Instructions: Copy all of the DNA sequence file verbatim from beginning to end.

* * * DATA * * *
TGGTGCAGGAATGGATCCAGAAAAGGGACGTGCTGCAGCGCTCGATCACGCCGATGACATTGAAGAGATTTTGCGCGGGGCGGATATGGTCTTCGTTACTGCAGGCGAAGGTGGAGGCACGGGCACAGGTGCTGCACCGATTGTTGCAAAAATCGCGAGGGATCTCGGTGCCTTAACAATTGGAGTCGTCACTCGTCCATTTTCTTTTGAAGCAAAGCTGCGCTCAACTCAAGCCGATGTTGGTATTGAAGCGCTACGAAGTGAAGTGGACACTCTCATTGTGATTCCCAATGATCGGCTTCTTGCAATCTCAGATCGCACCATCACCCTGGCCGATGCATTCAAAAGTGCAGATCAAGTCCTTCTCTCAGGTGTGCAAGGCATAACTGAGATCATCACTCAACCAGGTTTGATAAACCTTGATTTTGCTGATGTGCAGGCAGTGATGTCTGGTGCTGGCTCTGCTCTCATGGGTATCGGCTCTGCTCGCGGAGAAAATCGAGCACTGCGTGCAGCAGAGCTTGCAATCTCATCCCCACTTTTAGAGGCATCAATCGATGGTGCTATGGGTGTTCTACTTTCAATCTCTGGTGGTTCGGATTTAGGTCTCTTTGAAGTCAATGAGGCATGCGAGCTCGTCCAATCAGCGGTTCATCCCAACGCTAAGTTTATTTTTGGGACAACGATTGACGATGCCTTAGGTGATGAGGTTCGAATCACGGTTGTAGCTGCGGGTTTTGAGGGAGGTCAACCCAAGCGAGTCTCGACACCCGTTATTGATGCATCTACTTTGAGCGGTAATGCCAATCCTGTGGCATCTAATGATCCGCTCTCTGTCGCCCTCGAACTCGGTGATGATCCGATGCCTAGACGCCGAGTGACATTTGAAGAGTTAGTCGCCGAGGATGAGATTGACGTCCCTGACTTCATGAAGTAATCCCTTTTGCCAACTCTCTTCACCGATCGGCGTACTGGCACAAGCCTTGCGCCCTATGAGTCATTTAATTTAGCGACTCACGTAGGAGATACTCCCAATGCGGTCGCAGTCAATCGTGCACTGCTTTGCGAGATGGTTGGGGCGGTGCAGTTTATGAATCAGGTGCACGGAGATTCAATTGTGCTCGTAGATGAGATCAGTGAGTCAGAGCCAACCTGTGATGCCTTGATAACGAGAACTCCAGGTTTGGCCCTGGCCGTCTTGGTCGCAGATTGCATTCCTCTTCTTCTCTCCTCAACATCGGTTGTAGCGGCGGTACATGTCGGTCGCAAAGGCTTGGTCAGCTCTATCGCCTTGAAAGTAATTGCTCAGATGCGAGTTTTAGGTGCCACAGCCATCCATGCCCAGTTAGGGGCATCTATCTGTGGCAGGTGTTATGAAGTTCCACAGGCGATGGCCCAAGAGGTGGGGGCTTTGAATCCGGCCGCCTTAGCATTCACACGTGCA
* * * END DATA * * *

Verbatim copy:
TGGTGCAGGAATGGATCCAGAAAAGGGACGTGCTGCAGCGCTCGATCACGCCGATGACATTGAAGAGATTTTGCGCGGGGCGGATATGGTCTTCGTTACTGCAGGCGAAGGTGGAGGCACGGGCACAGGTGCTGCACCGATTGTTGCAAAAATCGCGAGGGATCTCGGTGCCTTAACAATTGGAGTCGTCACTCGTCCATTTTCTTTTGAAGCAAAGCTGCGCTCAACTCAAGCCGATGTTGGTATTGAAGCGCTACGAAGTGAAGTGGACACTCTCATTGTGATTCCCAATGATCGGCTTCTTGCAATCTCAGATCGCACCATCACCCTGGCCGATGCATTCAAAAGTGCAGATCAAGTCCTTCTCTCAGGTGTGCAAGGCATAACTGAGATCATCACTCAACCAGGTTTGATAAACCTTGATTTTGCTGATGTGCAGGCAGTGATGTCTGGTGCTGGCTCTGCTCTCATGGGTATCGGCTCTGCTCGCGGAGAAAATCGAGCACTGCGTGCAGCAGAGCTTGCAATCTCATCCCCACTTTTAGAGGCATCAATCGATGGTGCTATGGGTGTTCTACTTTCAATCTCTGGTGGTTCGGATTTAGGTCTCTTTGAAGTCAATGAGGCATGCGAGCTCGTCCAATCAGCGGTTCATCCCAACGCTAAGTTTATTTTTGGGACAACGATTGACGATGCCTTAGGTGATGAGGTTCGAATCACGGTTGTAGCTGCGGGTTTTGAGGGAGGTCAACCCAAGCGAGTCTCGACACCCGTTATTGATGCATCTACTTTGAGCGGTAATGCCAATCCTGTGGCATCTAATGATCCGCTCTCTGTCGCCCTCGAACTCGGTGATGATCCGATGCCTAGACGCCGAGTGACATTTGAAGAGTTAGTCGCCGAGGATGAGATTGACGTCCCTGACTTCATGAAGTAATCCCTTTTGCCAACTCTCTTCACCGATCGGCGTACTGGCACAAGCCTTGCGCCCTATGAGTCATTTAATTTAGCGACTCACGTAGGAGATACTCCCAATGCGGTCGCAGTCAATCGTGCACTGCTTTGCGAGATGGTTGGGGCGGTGCAGTTTATGAATCAGGTGCACGGAGATTCAATTGTGCTCGTAGATGAGATCAGTGAGTCAGAGCCAACCTGTGATGCCTTGATAACGAGAACTCCAGGTTTGGCCCTGGCCGTCTTGGTCGCAGATTGCATTCCTCTTCTTCTCTCCTCAACATCGGTTGTAGCGGCGGTACATGTCGGTCGCAAAGGCTTGGTCAGCTCTATCGCCTTGAAAGTAATTGCTCAGATGCGAGTTTTAGGTGCCACAGCCATCCATGCCCAGTTAGGGGCATCTATCTGTGGCAGGTGTTATGAAGTTCCACAGGCGATGGCCCAAGAGGTGGGGGCTTTGAATCCGGCCGCCTTAGCATTCACACGTGCA